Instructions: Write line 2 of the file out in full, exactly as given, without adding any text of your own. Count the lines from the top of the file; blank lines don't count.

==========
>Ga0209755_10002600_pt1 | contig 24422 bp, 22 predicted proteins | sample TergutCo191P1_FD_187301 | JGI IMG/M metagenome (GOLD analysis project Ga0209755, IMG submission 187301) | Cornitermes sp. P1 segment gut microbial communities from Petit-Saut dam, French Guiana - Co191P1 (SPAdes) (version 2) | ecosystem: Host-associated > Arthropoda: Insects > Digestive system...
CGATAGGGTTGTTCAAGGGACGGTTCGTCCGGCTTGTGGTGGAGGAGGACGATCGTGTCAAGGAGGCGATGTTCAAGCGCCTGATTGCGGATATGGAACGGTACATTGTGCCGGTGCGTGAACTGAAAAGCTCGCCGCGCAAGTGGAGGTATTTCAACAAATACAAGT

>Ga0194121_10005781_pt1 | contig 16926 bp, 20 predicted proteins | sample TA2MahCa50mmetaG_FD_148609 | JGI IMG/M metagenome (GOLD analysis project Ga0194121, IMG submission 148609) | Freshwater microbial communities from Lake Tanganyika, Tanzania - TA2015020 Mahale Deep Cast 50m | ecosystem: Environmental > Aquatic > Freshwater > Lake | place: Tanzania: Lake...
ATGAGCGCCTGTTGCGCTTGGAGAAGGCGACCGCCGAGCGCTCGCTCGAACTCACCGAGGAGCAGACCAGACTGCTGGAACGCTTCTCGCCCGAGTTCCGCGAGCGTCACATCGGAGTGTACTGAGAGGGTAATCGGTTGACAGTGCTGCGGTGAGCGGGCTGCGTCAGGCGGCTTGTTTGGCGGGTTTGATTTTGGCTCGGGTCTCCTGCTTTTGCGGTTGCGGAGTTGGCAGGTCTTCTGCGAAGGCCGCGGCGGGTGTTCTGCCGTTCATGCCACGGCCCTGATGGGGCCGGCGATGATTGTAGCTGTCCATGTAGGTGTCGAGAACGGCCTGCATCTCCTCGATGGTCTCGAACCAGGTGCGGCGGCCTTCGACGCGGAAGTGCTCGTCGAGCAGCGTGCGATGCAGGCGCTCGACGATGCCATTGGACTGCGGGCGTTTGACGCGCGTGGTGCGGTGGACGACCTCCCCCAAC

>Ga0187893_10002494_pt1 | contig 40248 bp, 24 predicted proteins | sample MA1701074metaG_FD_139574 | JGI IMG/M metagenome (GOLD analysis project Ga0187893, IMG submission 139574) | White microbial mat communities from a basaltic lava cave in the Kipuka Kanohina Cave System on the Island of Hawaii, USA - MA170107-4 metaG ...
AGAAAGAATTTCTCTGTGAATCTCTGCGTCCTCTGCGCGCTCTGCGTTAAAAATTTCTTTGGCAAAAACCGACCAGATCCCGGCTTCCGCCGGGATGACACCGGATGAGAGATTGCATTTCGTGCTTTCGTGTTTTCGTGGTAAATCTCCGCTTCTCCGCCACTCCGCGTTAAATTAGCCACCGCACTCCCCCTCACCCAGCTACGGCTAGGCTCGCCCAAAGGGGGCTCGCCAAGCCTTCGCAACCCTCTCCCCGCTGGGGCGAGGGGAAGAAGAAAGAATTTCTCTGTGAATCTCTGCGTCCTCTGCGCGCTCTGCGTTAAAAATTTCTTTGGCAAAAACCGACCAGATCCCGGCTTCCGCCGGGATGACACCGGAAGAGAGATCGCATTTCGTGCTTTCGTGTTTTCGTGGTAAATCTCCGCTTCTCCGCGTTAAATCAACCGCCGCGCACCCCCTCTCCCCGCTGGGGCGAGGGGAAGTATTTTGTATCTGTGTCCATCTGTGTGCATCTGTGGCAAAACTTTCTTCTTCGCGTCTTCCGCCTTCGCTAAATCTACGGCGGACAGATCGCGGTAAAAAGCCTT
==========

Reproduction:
CGATAGGGTTGTTCAAGGGACGGTTCGTCCGGCTTGTGGTGGAGGAGGACGATCGTGTCAAGGAGGCGATGTTCAAGCGCCTGATTGCGGATATGGAACGGTACATTGTGCCGGTGCGTGAACTGAAAAGCTCGCCGCGCAAGTGGAGGTATTTCAACAAATACAAGT